• Images generated applying one or more of the techniques disclosed herein may be displayed on a monitor or other display device. In some embodiments, the display device may be coupled directly to the system or processor generating or rendering the images. In other embodiments, the display device may be coupled indirectly to the system or processor such as via a network. Examples of such networks include the Internet, mobile telecommunications networks, a WIFI network, as well as any other wired and/or wireless networking system. When the display device is indirectly coupled, the images generated by the system or processor may be streamed over the network to the display device. Such streaming allows, for example, video games or other applications, which render images, to be executed on a server or in a data center and the rendered images to be transmitted and displayed on one or more user devices (such as a computer, video game console, smartphone, other mobile device, etc.) that are physically separate from the server or data center. Hence, the techniques disclosed herein can be applied to enhance the images that are streamed and to enhance services that stream images such as NVIDIA GeForce Now (GFN), Google Stadia, and the like.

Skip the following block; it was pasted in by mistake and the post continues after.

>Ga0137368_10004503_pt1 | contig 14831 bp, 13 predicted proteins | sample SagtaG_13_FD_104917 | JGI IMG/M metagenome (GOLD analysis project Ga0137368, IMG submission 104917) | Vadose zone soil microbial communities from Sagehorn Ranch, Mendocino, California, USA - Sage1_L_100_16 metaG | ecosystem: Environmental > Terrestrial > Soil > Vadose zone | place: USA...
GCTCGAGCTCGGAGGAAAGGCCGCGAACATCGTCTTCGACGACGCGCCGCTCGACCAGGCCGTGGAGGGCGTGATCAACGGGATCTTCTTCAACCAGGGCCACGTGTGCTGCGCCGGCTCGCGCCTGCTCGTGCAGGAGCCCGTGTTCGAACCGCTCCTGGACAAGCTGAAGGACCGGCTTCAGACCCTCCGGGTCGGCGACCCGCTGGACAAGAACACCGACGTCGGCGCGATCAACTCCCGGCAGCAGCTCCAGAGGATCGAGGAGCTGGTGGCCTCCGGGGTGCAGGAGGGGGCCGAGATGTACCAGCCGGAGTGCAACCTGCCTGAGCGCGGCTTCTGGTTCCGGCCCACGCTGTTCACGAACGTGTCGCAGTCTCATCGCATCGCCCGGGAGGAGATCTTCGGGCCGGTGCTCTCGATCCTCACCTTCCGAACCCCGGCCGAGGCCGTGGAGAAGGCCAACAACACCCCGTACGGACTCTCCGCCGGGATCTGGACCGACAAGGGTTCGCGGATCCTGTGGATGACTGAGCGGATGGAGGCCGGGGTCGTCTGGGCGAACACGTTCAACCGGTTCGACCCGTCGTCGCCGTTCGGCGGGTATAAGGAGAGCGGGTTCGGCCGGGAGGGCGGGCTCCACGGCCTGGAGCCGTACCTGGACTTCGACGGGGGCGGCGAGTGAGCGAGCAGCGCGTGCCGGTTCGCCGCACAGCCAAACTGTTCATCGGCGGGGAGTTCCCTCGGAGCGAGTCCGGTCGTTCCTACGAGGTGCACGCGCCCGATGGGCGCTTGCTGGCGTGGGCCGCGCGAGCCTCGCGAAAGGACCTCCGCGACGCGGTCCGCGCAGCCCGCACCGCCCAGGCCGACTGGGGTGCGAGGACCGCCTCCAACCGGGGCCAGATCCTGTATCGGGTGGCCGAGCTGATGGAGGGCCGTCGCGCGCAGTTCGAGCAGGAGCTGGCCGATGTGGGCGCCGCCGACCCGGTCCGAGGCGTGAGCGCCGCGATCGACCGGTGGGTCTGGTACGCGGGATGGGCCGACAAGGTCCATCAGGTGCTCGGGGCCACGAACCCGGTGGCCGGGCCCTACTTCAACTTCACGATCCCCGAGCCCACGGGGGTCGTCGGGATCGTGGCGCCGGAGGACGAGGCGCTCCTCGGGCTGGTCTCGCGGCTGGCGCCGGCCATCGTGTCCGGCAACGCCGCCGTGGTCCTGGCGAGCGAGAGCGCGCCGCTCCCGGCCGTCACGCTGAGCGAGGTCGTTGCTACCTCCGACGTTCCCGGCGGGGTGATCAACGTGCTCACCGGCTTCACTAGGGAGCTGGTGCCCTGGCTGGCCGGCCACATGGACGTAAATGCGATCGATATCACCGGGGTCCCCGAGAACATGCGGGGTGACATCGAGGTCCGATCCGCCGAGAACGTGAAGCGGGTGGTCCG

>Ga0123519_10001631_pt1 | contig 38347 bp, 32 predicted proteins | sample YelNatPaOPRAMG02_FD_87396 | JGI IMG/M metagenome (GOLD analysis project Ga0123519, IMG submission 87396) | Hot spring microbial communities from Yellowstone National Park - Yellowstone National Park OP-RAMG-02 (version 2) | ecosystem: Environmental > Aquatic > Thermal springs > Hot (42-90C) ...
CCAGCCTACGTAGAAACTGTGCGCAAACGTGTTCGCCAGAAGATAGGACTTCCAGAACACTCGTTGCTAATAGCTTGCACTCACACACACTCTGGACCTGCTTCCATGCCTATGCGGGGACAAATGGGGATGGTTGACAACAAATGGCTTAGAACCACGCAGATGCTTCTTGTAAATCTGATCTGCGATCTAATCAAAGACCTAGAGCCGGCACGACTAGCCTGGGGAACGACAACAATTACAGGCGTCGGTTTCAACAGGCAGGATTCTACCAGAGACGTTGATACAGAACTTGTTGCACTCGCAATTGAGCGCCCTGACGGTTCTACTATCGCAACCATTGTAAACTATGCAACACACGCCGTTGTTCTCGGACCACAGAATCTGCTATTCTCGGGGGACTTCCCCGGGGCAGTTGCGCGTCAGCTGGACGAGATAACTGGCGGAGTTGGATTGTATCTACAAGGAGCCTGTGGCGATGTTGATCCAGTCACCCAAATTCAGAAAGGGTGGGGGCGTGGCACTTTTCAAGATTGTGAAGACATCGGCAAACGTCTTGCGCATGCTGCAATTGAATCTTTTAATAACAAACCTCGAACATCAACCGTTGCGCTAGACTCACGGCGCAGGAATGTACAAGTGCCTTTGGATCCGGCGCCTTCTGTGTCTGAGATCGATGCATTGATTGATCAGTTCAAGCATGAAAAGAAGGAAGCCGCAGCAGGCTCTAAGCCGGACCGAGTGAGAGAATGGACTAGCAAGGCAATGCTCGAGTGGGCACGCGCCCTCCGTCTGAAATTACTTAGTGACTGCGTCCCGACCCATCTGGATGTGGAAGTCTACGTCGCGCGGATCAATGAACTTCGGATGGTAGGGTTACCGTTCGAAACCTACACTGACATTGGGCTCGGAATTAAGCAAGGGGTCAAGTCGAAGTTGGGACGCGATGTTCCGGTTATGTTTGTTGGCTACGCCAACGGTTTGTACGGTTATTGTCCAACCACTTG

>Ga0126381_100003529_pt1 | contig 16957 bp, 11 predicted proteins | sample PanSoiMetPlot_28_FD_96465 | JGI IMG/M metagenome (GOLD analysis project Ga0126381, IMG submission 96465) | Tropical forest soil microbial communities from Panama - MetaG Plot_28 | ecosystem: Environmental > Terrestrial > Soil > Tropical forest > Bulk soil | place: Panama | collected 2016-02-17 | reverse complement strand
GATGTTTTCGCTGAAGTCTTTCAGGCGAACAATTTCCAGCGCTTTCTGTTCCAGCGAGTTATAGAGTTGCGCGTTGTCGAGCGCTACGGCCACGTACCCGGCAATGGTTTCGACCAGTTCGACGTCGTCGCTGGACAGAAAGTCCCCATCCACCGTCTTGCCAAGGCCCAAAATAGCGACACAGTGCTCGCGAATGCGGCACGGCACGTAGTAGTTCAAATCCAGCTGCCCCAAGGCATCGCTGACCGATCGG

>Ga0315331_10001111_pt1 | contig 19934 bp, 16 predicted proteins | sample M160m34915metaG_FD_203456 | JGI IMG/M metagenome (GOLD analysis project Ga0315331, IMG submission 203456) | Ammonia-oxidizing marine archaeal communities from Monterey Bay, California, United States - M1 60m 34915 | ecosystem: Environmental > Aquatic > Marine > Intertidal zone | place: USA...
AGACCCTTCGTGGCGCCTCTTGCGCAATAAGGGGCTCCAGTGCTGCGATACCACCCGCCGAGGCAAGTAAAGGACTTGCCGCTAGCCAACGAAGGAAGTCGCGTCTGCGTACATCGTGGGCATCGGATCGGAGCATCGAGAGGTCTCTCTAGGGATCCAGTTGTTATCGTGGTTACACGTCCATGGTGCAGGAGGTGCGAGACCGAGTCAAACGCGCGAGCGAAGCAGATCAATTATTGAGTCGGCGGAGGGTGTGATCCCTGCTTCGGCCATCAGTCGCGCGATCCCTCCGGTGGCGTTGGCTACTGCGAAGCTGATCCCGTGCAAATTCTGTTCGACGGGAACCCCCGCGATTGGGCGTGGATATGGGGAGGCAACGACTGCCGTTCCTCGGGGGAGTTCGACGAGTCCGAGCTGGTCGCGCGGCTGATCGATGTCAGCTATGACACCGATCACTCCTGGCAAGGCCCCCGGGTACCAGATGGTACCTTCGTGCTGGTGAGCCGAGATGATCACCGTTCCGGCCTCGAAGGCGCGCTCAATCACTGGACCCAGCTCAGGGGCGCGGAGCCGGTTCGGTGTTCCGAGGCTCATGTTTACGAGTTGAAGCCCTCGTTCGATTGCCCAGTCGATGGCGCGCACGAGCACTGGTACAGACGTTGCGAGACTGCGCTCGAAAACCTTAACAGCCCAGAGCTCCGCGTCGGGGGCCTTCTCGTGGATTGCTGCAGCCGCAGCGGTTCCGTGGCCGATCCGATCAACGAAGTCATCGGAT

• Furthermore, images generated applying one or more of the techniques disclosed herein may be used to train, test, or certify deep neural networks (DNNs) used to recognize objects and environments in the real world. Such images may include scenes of roadways, factories, buildings, urban settings, rural settings, humans, animals, and any other physical object or real-world setting. Such images may be used to train, test, or certify DNNs that are employed in machines or robots to manipulate, handle, or modify physical objects in the real world. Furthermore, such images may be used to train, test, or certify DNNs that are employed in autonomous vehicles to navigate and move the vehicles through the real world. Additionally, images generated applying one or more of the techniques disclosed herein may be used to convey information to users of such machines, robots, and vehicles.
  • Furthermore, images generated applying one or more of the techniques disclosed herein may be used to display or convey information about a virtual environment such as the metaverse, Omniverse, or a digital twin of a real environment. Furthermore, Images generated applying one or more of the techniques disclosed herein may be used to display or convey information on a variety of devices including a personal computer (e.g., a laptop), an Internet of Things (IoT) device, a handheld device (e.g., smartphone), a vehicle, a robot, or any device that includes a display.